Fitzgerald observed a slow erosion of the values Google claimed to care about, and this led him to found The Worker Agency, an advocacy and communications firm that represents a Google worker union among its clients. He believes that Google is not alone in pursuing government contracts, as other tech giants such as Microsoft, Amazon, and IBM have also sought or secured multimillion-dollar deals to develop surveillance tools for various entities, including the Pentagon.
While opinions differ on the extent of the tech industry’s evolution since Snowden’s revelations, Fitzgerald and Greenwald argue that it has increasingly succumbed to government pressures to share user data or censor content. On the other hand, the director of the ACLU’s Speech, Privacy, and Technology Project, Ben Wizner, credits tech companies for strengthening their legal defense against government data requests. Before Snowden, companies typically complied with such orders, but now there is evidence of pushback.
Nonetheless, everyone agrees that one of Snowden’s most significant legacies is the public’s awareness of the limits of privacy and the widespread adoption of encryption for online communication. The leaked NSA files prompted tech companies to implement end-to-end encryption, securing communications so that only the sender and recipient can access them. Encryption has become the default in many messaging apps, such as Signal, WhatsApp, and iMessage. According to Wizner, Snowden is most proud of the fact that “secure and encrypted communications are no longer the weird province of computer-savvy geeks but are tools that are used by and available to the masses.”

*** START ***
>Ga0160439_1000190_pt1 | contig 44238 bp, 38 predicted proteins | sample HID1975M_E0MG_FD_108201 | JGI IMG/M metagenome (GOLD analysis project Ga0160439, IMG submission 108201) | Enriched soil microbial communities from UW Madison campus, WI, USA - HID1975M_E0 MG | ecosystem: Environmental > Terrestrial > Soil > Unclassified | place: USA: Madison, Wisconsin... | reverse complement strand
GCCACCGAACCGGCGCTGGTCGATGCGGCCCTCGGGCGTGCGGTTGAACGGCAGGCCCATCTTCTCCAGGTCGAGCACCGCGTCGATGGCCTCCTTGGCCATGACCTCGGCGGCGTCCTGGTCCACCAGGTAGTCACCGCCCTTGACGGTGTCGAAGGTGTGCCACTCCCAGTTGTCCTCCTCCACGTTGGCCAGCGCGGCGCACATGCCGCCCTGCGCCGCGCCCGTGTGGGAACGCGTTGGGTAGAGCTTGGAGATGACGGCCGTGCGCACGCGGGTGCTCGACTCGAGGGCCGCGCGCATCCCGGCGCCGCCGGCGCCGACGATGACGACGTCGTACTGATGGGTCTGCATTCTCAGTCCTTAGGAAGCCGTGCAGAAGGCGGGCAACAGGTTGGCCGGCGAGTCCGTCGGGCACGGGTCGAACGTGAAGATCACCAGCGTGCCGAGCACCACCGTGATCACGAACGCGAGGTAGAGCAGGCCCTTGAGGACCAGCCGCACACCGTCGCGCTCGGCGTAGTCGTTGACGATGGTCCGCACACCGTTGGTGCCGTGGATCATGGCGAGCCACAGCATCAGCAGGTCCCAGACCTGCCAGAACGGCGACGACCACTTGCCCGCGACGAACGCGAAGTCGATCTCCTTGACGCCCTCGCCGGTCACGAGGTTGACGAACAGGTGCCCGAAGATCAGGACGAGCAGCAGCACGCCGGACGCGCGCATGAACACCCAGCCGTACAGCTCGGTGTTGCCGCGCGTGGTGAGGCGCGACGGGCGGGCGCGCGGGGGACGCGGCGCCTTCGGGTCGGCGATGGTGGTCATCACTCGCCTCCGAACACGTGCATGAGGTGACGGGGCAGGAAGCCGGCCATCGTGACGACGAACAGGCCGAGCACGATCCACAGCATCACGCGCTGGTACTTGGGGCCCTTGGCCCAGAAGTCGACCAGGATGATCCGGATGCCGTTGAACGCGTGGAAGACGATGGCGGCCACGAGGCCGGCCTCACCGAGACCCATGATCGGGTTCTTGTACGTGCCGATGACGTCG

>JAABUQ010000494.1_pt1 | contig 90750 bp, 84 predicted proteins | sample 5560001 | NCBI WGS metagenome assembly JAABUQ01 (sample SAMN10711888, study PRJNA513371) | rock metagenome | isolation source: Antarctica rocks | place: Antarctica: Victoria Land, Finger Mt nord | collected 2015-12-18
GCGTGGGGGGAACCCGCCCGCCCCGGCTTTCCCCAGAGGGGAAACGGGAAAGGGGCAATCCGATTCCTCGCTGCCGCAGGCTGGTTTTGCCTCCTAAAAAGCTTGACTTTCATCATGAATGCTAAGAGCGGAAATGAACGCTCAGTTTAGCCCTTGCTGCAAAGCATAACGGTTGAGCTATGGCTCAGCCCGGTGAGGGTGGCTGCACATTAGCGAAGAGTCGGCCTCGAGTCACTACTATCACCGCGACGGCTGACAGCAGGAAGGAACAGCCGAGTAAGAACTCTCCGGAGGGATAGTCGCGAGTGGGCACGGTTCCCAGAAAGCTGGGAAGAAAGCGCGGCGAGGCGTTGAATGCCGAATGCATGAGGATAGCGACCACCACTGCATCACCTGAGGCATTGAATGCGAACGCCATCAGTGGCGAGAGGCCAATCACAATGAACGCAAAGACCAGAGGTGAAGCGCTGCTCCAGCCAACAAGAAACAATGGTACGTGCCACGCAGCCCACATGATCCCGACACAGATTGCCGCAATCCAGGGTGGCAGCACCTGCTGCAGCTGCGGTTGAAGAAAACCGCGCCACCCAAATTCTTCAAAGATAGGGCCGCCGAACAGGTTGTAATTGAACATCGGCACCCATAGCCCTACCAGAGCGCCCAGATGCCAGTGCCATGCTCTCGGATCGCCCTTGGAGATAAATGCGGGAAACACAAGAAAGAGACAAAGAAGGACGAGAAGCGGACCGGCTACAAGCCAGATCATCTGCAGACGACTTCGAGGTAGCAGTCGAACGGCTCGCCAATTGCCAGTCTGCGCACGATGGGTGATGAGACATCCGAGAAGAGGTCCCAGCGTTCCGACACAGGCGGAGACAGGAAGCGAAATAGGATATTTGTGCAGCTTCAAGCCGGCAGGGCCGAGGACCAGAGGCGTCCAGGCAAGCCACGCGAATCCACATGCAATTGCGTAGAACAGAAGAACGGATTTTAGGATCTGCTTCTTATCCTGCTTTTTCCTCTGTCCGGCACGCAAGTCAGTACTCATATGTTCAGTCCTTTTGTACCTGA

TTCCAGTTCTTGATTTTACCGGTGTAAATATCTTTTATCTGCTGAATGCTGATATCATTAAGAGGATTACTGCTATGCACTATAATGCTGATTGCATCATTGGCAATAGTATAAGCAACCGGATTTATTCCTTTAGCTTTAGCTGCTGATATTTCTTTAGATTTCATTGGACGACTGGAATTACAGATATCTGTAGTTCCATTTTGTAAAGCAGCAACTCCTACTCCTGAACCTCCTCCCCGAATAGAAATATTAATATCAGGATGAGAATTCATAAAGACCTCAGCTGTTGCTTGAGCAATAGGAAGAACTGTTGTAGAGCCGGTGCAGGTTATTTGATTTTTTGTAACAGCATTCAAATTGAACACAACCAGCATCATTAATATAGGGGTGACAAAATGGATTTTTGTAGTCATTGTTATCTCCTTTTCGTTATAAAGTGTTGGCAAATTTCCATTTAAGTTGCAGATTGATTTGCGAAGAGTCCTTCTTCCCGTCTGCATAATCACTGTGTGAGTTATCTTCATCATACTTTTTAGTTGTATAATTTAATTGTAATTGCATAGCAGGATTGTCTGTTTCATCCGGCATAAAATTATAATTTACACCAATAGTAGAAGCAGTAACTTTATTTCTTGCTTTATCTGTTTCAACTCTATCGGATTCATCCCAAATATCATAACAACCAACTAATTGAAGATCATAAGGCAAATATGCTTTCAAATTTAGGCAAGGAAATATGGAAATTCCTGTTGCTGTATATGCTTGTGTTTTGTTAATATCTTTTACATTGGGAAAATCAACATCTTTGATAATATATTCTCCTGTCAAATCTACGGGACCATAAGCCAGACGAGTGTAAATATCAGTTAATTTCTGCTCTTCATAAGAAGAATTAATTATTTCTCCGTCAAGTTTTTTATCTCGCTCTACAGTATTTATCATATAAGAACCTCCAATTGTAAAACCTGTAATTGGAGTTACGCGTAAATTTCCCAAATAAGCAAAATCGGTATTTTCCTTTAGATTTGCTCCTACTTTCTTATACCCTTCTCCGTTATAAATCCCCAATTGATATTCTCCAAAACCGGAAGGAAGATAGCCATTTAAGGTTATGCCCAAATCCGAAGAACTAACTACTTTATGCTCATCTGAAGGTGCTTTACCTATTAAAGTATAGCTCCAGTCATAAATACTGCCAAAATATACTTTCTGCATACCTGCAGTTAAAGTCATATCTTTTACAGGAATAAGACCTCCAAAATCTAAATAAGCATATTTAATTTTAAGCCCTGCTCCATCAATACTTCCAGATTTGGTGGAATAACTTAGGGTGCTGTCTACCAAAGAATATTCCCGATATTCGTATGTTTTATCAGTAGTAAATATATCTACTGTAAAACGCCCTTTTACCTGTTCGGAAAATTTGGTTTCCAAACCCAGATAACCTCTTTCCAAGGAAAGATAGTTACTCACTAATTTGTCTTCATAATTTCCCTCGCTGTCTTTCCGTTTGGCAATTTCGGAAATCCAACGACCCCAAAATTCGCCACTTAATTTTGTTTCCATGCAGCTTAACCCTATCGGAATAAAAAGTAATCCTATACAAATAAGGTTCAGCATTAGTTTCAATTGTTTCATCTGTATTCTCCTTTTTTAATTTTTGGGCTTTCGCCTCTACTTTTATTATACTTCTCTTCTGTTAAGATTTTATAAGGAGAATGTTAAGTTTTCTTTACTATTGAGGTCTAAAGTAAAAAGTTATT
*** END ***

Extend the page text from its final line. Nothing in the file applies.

Ten years after Snowden revealed himself, Fitzgerald has dedicated his time to holding tech firms accountable through his communications firm. He remains proud of his minor role in Snowden’s story, as he believes his actions contributed to preventing Snowden from facing legal repercussions and ensured that he did not end up in custody.